A number of new and forthcoming books urge readers to reconnect with the natural world through the Japanese concept of shinrin-yoku, or forest bathing. “Forest bathing is a traditional Japanese practice of experiencing the healing effects of trees,” says St. Martin’s Essentials publisher Joel Fotinos. “This is done through various practices that allow you to engage with trees and nature in an intentional and meaningful way, to find more peace and joy within. I think these books have appeal right now because many of us feel that we live in a sometimes chaotic and confusing world, and returning to the powerful therapeutic effects of trees and nature allows us to feel more grounded, stable, and peaceful. Nature is like medicine for a troubled soul.”

St. Martin’s Essentials entry is Forest Bathing by Cyndi Gilbert (May 2019), an introduction to the ancient art. “Only relatively recently in evolutionary history have so many of us humans lived largely indoors—is it any wonder that our bodies, minds, and souls crave the outdoors?” Gilbert writes. She hopes the book will “draw you to the woods, remind you of the sensory experiences you encounter there, and encourage you to find your own wholeness and wildness among the trees.”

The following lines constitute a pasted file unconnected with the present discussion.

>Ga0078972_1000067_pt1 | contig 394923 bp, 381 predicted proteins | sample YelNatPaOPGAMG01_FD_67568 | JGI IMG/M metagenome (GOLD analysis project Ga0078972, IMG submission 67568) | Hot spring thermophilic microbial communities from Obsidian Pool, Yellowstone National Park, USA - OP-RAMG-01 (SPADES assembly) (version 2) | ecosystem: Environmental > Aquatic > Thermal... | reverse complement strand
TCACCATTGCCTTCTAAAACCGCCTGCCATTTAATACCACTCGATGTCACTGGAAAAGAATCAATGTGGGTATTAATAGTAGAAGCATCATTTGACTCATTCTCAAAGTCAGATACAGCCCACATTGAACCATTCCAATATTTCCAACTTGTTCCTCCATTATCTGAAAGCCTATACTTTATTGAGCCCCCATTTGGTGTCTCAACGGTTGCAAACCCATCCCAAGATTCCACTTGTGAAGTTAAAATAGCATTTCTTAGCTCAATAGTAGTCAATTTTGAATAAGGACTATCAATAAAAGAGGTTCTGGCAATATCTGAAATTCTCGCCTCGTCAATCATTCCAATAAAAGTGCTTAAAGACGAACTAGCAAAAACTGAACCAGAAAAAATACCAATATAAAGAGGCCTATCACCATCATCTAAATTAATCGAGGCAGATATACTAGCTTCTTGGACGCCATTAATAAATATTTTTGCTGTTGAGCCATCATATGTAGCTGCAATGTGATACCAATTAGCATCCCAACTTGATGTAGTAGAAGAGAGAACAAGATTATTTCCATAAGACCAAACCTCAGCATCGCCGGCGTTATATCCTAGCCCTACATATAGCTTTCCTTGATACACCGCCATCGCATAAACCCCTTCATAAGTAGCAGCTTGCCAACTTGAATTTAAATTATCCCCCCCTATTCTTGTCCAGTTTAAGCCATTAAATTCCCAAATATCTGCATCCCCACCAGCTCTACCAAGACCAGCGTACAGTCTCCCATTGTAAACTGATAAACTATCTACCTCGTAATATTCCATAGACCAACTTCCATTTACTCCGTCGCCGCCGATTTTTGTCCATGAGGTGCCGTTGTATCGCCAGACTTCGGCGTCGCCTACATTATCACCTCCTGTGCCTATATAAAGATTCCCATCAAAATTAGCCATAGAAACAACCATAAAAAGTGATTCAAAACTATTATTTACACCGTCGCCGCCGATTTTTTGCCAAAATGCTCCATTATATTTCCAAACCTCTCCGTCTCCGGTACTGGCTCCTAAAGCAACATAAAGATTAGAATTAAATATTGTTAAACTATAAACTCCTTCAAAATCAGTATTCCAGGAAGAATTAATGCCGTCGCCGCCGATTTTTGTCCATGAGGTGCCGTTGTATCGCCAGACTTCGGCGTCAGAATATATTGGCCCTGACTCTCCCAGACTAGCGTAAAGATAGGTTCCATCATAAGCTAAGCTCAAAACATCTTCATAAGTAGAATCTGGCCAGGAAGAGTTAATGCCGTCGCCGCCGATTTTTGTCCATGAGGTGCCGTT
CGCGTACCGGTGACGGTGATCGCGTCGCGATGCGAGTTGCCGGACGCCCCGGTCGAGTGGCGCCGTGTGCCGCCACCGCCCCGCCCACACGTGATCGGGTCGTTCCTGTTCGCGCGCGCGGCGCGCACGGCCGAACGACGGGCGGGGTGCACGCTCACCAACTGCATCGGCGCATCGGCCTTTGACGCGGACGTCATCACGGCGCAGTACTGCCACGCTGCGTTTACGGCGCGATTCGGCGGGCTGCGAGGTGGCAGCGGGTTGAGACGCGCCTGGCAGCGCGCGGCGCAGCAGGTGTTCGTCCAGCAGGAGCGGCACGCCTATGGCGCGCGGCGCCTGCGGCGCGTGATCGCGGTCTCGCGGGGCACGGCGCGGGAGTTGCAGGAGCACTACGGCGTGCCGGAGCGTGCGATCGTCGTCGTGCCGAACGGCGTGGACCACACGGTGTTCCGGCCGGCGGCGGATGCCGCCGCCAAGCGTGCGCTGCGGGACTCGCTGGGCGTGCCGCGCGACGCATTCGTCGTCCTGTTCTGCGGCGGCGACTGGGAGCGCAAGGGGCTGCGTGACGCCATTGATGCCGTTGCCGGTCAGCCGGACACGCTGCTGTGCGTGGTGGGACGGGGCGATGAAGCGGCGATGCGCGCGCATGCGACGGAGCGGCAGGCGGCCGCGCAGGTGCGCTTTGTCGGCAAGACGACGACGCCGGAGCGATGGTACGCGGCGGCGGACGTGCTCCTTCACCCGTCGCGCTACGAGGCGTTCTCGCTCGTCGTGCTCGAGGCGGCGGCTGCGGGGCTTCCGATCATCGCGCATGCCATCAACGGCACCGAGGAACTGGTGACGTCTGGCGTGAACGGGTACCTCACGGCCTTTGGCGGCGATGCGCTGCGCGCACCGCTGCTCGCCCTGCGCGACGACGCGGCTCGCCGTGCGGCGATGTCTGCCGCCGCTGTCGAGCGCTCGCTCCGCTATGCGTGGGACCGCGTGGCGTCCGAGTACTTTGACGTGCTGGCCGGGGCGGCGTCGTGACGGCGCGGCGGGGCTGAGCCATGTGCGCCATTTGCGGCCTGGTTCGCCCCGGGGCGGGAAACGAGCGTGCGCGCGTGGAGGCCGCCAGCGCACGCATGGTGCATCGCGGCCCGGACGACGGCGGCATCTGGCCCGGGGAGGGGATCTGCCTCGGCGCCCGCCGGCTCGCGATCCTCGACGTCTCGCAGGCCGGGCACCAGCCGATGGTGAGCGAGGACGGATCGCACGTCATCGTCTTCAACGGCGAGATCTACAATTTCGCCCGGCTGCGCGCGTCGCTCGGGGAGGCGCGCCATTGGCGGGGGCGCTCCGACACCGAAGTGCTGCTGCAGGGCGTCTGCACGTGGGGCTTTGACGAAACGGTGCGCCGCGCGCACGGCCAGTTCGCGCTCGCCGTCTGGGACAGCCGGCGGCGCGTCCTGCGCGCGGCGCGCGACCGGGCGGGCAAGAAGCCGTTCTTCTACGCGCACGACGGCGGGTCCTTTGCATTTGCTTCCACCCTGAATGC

Forest Therapy: Seasonal Ways to Embrace Nature for a Happier You (Lifelong, Sept.), by journalist and certified life coach Sarah Ivens, urges readers to leave behind their screens and reconnect with nature through simple activities like taking a walk in the woods or bringing pieces of nature into their homes.

In Forest Bathing Retreat: Find Wholeness in the Company of Trees (Storey, Aug.), poet Hannah Fries collects inspirational writings from poets, naturalists, artists, scientists, and thinkers across cultures and centuries, adding in her own reflections. She also summarizes recent scientific research affirming the physical and emotional benefits of time spent among trees, whether in a city park or a nature preserve. Fries offers guided mindfulness exercises as well as photography. Fries’s debut book of poetry, Little Terrarium, was published in 2016 by Hedgerow Books.

Finally, although not exclusively focused on shinrin-yoku, A Little Book of Japanese Contentments by Erin Niimi Longhurst (Chronicle, Aug.), with illustrations by Ryo Takemasa, touches on that tradition, along with other Japanese concepts and practices to create well-being: ikigai (living with purpose), wabi-sabi (the beauty of imperfection and impermanence), ikebana (the art of flower arranging), kokoro (heart and mind), and karada (body).

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